Sunday, March 15, 2009

Pricing Incentives

In markets, prices typically act as incentives, encouraging production of what's in demand (and encouraging people to switch their consumption to other goods). Prices can also be artificially altered to influence consumer behaviour. For example, GPs have recently rejected proposals to tax chocolate, while MPs are currently calling for minimum prices on alcohol.

Both these proposals involve sticks rather than carrots. If they want to encourage healthy eating, then I'd like to see the money raised used to subsidize fruit and vegetables, lowering the price on things we presumably want people to consumer more of. It could be argued that such moves are paternalistic but, like the taxes on unhealthy products (and, for that matter, compulsory motor helmets) they could be justified as reducing the burden we place on the NHS (and thus others).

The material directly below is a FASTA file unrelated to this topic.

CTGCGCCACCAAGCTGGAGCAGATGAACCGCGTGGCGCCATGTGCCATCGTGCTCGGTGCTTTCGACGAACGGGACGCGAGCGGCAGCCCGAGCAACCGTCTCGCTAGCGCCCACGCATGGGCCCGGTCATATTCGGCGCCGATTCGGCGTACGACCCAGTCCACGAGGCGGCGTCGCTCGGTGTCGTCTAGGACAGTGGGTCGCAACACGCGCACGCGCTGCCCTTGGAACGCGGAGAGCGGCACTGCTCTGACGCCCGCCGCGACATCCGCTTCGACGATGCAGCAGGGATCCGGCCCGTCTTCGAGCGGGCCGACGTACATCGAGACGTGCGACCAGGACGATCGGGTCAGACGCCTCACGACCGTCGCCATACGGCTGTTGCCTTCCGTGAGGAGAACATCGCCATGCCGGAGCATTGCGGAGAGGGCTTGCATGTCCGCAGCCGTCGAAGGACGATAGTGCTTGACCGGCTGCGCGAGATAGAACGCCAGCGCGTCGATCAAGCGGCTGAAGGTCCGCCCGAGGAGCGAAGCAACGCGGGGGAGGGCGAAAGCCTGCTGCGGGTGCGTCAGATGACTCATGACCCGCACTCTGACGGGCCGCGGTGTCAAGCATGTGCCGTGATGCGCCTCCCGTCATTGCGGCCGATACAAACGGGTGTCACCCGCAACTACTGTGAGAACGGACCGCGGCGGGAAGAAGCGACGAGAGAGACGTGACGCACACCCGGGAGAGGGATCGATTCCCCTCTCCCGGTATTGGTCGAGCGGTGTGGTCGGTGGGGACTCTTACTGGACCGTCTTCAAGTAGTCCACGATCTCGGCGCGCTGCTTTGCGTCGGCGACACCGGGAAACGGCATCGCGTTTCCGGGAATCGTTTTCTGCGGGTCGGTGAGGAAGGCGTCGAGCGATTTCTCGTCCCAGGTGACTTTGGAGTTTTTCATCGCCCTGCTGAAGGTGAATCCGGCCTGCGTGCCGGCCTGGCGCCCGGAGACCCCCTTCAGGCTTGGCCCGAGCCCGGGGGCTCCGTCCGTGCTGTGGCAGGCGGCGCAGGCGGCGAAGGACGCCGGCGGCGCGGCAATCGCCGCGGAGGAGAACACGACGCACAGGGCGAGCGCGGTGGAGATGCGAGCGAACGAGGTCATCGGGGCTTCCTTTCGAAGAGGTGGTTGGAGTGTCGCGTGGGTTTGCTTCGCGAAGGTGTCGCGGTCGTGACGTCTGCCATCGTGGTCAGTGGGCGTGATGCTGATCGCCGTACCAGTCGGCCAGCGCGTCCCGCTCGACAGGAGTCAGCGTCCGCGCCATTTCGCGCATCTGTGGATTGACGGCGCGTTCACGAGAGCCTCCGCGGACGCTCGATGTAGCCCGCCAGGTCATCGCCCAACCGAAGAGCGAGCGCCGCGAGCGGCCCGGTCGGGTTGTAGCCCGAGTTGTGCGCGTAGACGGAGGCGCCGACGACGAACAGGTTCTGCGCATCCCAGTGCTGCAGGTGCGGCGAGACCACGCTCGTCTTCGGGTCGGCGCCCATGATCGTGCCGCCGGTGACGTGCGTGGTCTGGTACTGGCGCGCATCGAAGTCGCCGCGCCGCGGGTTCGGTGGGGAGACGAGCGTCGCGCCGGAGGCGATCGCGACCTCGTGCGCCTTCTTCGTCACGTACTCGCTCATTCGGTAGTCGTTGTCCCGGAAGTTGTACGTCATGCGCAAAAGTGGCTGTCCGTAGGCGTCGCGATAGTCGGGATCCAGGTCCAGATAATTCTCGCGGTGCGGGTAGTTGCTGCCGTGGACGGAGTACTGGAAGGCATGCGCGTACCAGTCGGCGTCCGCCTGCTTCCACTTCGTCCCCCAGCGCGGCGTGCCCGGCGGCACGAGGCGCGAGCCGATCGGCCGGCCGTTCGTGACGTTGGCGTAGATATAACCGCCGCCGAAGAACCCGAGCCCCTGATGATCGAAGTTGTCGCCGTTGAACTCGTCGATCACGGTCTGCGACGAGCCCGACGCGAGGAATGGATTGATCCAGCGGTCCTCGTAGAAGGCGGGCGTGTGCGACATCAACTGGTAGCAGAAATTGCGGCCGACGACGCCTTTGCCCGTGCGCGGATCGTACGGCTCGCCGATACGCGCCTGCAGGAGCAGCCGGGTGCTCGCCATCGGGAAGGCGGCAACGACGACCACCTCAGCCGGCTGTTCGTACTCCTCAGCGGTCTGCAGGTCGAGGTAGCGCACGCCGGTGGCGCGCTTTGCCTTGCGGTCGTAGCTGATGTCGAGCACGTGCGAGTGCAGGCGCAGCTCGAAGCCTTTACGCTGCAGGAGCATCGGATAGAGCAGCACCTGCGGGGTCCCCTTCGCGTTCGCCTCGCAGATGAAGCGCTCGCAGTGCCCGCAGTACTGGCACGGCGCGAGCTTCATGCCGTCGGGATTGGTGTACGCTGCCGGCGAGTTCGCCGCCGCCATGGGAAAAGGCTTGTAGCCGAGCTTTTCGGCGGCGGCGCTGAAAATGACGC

UPDATE: Anyone interested in this issue, and looking for a PhD scholarship, may want to look at this.

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